Managing work-life balance

One of the reasons that many of you have chosen dentistry as a profession is to establish autonomy. You’d like to set your own schedule, take vacations when you please and not answer to a boss. However, patients want to be seen early in the morning and late at night, so your workdays will be long. Patients want to be seen during the weekend, so your weekends will be short. While it’s tempting to believe that you will be able to schedule your patients to meet your needs, you may not be able to meet your financial obligations if you do. If you learn to balance your work and your life while you are in dental school, it may be easier for you to continue to do so once you enter the profession. We have some simple suggestions that might help.

  1. Organize yourself. The workload in dental school is much greater than you experienced in college. Once you graduate and begin to assume more responsibility, both professionally and personally, the workload will be even greater. In order to ensure that your time is managed efficiently, first do what you have to do, and then do what you want to do. In addition, out of the tasks that must get done, it’s best to start off with the ones you like the least. However, if you’re feeling paralyzed and can’t get motivated, begin by chipping away at the easier tasks. As your checklist shrinks, you will gain the momentum and self-confidence to challenge yourself with the more imposing tasks.
  2. Give yourself a break. It’s always best not to leave things for the last minute, but some people take longer than others to get started. If you are one of those people, stop punishing yourself when ideas don’t flow. What many call procrastination, we prefer to think of as “development time.” We believe that down time is necessary to allow the brain to relax and begin to produce results. Have you ever noticed how many ideas you get in the shower? Giving your brain a rest can lead to some of your most creative and productive moments. So when you’re stuck and can’t move on, try to engage in mindless activities (such as cleaning your apartment or cooking yourself a healthy dinner) that will give your brain the rest it needs while still allowing you to feel like you’ve accomplished something.
  3. Figure out what you need to nourish your heart, mind and soul. Your career is very important, but should it always be your first priority? When is it important for family to come first? What about exercise and sleep? How about fun? As Jack Nicholson’s character says in The Shining (1980), “All work and no play makes Jack a dull boy.” Once in a while, you need to get your mind off of dentistry. Join clubs or groups that have nothing to do with the profession. Volunteer to walk dogs at a local pet rescue facility. Learn to knit. Plan a bike ride with some buddies. But when? You’re so busy! In order to make sure that you have necessary leisure time, schedule it into your calendar and make it a non-negotiable priority.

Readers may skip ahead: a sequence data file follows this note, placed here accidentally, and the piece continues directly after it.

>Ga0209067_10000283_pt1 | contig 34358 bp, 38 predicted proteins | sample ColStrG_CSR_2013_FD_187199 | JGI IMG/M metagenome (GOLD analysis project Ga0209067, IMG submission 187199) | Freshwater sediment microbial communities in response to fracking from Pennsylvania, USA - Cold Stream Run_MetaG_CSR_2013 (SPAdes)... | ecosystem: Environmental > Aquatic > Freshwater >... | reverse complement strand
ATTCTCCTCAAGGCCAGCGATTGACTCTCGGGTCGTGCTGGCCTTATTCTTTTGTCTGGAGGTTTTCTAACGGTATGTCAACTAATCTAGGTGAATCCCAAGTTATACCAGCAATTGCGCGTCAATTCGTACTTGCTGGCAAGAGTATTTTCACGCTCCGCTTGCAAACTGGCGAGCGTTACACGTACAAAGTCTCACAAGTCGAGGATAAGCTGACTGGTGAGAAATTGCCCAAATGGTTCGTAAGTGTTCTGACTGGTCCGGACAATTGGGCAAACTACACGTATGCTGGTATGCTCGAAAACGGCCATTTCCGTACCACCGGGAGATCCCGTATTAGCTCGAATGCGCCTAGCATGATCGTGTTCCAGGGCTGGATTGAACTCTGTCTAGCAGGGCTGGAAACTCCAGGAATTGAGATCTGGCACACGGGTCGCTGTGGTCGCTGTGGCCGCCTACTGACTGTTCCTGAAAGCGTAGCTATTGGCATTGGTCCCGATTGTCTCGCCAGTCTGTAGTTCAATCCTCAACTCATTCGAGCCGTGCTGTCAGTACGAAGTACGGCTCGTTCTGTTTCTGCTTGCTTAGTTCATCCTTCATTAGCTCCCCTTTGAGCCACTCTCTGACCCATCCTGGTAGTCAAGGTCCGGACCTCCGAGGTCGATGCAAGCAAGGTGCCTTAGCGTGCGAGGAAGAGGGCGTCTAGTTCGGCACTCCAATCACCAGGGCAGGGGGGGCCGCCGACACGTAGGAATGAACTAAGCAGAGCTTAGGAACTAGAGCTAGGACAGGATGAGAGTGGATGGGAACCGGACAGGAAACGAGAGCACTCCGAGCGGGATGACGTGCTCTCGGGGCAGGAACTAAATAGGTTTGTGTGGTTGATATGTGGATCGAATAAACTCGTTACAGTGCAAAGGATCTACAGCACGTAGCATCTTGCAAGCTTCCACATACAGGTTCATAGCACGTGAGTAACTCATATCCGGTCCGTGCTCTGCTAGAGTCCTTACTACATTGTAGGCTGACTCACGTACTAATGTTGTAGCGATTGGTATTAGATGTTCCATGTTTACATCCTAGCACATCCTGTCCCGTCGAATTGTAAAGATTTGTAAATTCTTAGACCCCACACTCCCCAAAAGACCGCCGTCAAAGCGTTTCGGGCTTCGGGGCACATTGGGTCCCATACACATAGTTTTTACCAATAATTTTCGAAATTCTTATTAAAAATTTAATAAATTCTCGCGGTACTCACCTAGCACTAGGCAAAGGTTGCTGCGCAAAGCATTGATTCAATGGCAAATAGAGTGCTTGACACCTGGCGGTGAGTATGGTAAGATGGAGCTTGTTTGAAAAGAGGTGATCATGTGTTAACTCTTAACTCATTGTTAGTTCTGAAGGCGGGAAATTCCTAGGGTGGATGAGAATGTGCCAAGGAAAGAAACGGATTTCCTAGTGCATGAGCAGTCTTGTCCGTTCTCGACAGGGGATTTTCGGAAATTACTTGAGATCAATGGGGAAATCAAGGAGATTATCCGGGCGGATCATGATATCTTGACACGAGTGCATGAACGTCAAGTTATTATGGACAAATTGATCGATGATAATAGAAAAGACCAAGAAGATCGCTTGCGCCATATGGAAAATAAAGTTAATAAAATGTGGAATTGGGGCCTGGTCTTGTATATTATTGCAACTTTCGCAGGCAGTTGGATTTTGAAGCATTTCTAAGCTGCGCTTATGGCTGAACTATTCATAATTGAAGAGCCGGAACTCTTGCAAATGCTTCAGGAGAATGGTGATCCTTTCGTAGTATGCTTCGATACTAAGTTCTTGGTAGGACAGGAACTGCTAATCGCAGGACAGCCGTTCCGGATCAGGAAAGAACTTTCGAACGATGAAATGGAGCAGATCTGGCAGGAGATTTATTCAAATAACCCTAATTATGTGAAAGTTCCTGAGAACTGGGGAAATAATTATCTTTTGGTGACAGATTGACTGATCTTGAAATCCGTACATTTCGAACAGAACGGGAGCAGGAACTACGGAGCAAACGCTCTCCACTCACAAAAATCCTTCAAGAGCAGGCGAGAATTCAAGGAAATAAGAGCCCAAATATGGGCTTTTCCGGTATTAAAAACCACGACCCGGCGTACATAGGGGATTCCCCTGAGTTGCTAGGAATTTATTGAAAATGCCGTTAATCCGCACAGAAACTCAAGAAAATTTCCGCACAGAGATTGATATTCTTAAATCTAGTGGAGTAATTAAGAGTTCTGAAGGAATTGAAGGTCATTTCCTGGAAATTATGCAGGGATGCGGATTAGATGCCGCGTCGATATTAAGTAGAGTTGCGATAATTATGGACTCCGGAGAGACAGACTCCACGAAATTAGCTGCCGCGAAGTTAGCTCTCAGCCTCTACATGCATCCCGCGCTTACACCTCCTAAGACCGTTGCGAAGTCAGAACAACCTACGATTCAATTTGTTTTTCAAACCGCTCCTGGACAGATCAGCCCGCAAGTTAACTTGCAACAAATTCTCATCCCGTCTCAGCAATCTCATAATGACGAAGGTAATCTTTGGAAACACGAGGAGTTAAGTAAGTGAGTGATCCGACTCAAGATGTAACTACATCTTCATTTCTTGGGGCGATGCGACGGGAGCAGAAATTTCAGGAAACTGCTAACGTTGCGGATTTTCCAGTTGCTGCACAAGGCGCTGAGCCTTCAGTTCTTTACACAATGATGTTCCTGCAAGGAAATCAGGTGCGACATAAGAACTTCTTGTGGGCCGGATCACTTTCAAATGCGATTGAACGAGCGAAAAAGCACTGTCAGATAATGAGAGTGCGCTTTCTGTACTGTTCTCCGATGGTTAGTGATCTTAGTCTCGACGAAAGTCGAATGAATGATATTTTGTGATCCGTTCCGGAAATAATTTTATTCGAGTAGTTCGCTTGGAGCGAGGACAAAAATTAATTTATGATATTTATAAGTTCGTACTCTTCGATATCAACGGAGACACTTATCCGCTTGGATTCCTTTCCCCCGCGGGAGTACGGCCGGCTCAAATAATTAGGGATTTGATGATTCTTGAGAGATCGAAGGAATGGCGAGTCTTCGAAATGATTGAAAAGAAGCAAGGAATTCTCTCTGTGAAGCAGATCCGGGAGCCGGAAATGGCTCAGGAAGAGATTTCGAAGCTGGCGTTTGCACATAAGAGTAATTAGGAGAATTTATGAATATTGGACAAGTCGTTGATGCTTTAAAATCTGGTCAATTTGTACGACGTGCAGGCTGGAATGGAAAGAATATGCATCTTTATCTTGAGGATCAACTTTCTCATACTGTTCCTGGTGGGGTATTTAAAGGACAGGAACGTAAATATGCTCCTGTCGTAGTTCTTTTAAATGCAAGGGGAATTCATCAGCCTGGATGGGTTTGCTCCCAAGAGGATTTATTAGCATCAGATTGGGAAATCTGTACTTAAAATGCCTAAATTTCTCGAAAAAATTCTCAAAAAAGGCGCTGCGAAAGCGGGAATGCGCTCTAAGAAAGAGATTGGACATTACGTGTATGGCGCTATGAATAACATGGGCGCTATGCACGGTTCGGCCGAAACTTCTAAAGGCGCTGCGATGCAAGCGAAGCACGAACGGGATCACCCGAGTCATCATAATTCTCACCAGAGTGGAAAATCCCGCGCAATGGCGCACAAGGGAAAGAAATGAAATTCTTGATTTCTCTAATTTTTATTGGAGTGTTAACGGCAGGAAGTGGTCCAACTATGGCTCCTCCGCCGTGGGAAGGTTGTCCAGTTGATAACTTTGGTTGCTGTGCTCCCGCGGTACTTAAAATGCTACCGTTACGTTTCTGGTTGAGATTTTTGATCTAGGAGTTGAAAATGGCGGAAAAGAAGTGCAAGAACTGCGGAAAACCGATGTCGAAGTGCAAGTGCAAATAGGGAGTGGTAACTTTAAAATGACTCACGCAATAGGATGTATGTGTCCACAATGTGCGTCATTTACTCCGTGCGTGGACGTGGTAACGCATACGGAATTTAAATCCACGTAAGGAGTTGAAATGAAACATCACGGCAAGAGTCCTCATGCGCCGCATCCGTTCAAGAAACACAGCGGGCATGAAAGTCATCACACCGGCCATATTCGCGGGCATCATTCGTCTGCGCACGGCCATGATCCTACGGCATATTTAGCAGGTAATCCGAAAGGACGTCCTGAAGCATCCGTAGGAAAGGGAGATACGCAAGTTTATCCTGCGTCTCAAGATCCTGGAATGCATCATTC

4. Ask for help. When you are overwhelmed, rather than trying to hide the fact that you feel as though you’re spinning out of control, reach out to those in your support system. The people who know you and love you may know what to do to help you. If not, seek professional assistance before your anxiety escalates.

While it may seem counterintuitive, some believe that if you need to get a job done, you should assign it to a busy person. During our long and demanding careers, we have found that even when the timely completion of a task seems impossible, we manage to succeed in meeting our deadline without sacrificing personal pleasure. After all, although we greatly enjoy our profession, we always keep in mind that we work to live, rather than live to work.

~ Dr. Ivy Peltz and Dr. Eric Studley, Doccupations

Drs. Ivy Peltz & Eric Studley

Dr. Ivy Peltz and Dr. Eric Studley are the co-founders of Doccupations, an algorithmic dental job matching website. In addition, Drs. Peltz and Studley were GP directors and clinical associate professors at New York University College of Dentistry, where Dr. Studley was the director of the practice management curriculum. He also is the CEO of a nationally based insurance brokerage company specializing in the insurance and financial needs of dentists. Dr. Peltz has a private practice in New York City.

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